Vegetables (58 to 60 percent): sweet potato (orange & purple), seaweed, daikon radish, kelp, Chinese okra, green papaya, bamboo shoots, bitter melon, cabbage, carrots, and pumpkin
Grains (33 percent): noodles, millet, wheat, and rice
Soy foods (5 percent): edamame, tofu, miso, and natto
Meat and seafood (1 to 2 percent): mostly white fish, seafood, as well as occasional pork all cuts, including organs
Other (1 percent): alcohol, dashi, tea, and spices
What is more, jasmine tea is consumed liberally on this diet, and antioxidant-rich spices such as turmeric are common.
Food to avoid
The usual Okinawa diet is restrictive compared to a normal Western diet. Because of Okinawa’s relative isolation as well as island geography, a vast variety of foods have not been accessible for much of its history. Thus, to follow this diet, you should restrict the following groups of foods.
Meats: beef, poultry, and processed products such as bacon, hot dogs, ham, sausage, salami, and other cured meats
Animal products: eggs and dairy, including milk, yogurt, cheese, and butter
Processed foods: refined sugars, grains, processed cooking oils, snacks, and breakfast cereals
Legumes: most legumes, and other than soybeans
Other foods: most fruit, and nuts and seeds
Because the modern version of the Okinawa diet is based on calorie content, it permits more flexibility.
Some of the low-calorie foods such as fruit can be permitted, though most of the higher-calorie foods like dairy, nuts, and seeds are yet limited.
The Okinawa diet is considered healthy and may be adopted by anyone. It includes eating whole, unprocessed foods and has a very high-water content thanks to the fresh produce. It is high in fiber or carbs and low in overall calories and fat-characteristics that, despite the rise in popularity for high-fat diets such as keto, can help in weight loss and weight maintenance.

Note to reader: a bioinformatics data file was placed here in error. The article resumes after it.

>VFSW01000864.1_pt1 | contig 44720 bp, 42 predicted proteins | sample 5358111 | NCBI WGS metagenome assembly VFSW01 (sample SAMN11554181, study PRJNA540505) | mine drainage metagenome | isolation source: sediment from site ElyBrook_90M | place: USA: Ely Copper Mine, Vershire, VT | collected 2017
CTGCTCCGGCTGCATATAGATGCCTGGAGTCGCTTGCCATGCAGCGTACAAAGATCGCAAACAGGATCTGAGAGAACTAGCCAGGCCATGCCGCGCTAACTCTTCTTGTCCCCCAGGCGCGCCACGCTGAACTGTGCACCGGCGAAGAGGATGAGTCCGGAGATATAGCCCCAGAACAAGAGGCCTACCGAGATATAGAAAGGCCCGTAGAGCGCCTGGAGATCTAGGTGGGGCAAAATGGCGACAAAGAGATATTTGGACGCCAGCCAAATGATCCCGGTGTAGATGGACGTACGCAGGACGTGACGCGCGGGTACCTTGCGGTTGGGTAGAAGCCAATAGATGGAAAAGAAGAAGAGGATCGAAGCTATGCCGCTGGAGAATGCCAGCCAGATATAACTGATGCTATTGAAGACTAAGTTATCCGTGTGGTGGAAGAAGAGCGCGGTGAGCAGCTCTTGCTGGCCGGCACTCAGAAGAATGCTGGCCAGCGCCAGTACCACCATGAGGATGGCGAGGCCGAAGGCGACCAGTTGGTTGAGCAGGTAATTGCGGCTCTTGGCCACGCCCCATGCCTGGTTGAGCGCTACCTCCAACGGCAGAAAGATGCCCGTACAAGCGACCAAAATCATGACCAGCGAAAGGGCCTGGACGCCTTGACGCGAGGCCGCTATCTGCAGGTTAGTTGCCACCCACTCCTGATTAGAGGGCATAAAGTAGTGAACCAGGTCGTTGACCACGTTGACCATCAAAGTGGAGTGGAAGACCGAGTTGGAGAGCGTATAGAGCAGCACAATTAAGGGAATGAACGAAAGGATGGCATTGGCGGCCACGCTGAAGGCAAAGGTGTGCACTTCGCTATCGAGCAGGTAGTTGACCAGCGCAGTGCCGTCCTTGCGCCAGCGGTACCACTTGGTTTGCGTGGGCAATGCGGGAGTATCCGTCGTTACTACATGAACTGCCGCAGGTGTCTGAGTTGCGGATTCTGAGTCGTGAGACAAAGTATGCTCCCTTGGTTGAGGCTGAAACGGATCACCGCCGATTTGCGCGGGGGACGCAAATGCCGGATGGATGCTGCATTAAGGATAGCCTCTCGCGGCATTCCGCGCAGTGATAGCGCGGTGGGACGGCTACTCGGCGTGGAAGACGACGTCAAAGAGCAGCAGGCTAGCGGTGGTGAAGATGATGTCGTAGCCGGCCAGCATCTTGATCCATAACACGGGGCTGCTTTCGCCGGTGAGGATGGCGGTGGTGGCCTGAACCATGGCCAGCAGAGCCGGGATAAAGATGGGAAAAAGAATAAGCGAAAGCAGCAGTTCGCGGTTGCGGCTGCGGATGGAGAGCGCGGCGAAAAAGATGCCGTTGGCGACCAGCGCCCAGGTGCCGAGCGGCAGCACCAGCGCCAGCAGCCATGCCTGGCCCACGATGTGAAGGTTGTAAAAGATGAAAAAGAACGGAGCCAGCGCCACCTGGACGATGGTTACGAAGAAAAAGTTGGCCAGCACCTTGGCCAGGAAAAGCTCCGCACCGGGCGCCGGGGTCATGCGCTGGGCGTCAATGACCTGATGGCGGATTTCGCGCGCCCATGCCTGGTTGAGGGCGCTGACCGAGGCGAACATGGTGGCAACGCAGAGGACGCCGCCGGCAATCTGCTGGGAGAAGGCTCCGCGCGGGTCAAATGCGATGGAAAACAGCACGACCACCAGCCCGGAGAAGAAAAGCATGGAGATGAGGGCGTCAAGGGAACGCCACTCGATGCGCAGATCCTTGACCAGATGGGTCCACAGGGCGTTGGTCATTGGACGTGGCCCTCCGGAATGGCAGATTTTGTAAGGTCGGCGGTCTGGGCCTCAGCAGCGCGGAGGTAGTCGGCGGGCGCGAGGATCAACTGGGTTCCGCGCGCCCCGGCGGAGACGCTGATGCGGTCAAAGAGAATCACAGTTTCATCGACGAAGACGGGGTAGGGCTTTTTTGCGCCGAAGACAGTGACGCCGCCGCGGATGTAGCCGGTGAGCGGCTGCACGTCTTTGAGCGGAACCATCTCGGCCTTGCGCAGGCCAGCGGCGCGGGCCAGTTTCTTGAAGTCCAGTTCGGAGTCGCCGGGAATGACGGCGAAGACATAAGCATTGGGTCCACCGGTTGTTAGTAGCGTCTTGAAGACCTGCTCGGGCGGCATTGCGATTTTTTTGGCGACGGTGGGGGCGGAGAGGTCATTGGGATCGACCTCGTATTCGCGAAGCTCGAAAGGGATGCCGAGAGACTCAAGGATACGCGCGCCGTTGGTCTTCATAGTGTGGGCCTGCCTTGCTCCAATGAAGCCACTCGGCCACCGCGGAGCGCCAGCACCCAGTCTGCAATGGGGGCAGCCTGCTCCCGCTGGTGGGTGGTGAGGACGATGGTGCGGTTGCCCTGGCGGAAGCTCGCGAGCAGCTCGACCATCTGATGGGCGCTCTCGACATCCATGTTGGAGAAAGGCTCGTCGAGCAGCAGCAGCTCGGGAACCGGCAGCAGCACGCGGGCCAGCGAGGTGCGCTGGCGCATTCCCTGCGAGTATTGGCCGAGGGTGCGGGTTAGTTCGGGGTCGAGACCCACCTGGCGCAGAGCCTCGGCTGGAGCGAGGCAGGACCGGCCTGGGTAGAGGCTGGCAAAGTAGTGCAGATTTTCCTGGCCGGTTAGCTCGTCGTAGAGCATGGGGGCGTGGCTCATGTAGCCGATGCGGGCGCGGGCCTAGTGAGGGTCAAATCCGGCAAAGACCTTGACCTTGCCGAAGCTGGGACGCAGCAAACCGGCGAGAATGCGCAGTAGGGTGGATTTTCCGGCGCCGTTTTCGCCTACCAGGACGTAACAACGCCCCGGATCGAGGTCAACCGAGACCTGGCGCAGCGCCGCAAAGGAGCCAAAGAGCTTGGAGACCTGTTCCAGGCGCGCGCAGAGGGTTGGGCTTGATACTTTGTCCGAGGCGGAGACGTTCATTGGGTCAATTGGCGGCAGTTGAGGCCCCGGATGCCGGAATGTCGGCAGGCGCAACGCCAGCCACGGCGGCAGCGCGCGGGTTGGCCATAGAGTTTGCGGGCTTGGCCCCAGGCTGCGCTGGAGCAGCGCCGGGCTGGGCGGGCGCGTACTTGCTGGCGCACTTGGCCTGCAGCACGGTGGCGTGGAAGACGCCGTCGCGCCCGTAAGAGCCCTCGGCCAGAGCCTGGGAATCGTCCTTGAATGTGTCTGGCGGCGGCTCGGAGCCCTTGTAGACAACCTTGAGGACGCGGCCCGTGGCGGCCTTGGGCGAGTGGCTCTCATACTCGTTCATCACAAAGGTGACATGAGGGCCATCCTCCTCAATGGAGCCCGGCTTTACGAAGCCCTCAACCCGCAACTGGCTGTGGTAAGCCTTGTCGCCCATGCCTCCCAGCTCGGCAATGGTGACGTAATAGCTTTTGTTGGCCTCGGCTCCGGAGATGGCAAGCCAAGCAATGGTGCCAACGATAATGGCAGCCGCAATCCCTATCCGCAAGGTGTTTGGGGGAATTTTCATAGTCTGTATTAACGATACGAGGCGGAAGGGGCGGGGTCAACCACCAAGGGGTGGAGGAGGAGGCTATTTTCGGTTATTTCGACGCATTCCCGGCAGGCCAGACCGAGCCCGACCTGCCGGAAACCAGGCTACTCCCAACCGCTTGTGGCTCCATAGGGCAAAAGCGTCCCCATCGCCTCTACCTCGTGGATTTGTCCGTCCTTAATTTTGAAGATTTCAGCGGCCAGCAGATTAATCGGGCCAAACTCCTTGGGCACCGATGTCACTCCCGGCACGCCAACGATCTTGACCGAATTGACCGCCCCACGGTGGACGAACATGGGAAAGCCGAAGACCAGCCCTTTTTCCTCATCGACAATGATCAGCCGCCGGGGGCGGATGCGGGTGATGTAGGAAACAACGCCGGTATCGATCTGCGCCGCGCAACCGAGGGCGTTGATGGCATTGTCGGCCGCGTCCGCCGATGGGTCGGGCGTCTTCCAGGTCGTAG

Okinawans eat approximately 1,200 calories/day while Americans consume closer to 2,000 calories. This eating strategy is renowned for low inflammation as well as staving off chronic diseases, although it has not been scientifically proven still.
Because the Okinawa diet is initially plant-based, it has a high amount of fruits or vegetables. The diet is high with antioxidants, fiber, and vitamins, which all have been shown to lower inflammation.
The main draw of this eating style, however, is the perspective on food: Okinawans do not measure food or have restrictive rules. They do not overeat or have weight management issues by following the plant-based, 80 or/20 plan.
There are also some cons or disadvantages of this diet which should be considered before you use this diet. Some of the cons of this diet are given below:
This diet is low in red meat, poultry, and eggs. That is OK because you can yet get sufficient protein from soy or fish. But it has very some grains, even whole grains, and it is low in dairy products. You can get enough nutrition without those food groups, but it is hard to follow a diet that is so restrictive.
High in Sodium
If you are on a salt-restricted diet, speak to your doctor before adding in fewer of the sodium-rich foods on this diet, such as miso, salted fish, and soy sauce. It is possible that the abundance of fruits or vegetables high in potassium and calcium can counteract the sodium, but you should not risk it.